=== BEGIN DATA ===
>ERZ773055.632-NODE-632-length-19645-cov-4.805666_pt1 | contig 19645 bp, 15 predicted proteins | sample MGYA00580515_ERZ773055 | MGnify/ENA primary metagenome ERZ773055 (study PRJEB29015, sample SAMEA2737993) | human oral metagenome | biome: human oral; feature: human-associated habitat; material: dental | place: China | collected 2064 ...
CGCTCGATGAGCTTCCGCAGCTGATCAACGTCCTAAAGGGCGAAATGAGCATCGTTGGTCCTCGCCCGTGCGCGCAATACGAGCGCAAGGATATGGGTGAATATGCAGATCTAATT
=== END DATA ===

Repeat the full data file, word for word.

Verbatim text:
>ERZ773055.632-NODE-632-length-19645-cov-4.805666_pt1 | contig 19645 bp, 15 predicted proteins | sample MGYA00580515_ERZ773055 | MGnify/ENA primary metagenome ERZ773055 (study PRJEB29015, sample SAMEA2737993) | human oral metagenome | biome: human oral; feature: human-associated habitat; material: dental | place: China | collected 2064 ...
CGCTCGATGAGCTTCCGCAGCTGATCAACGTCCTAAAGGGCGAAATGAGCATCGTTGGTCCTCGCCCGTGCGCGCAATACGAGCGCAAGGATATGGGTGAATATGCAGATCTAATT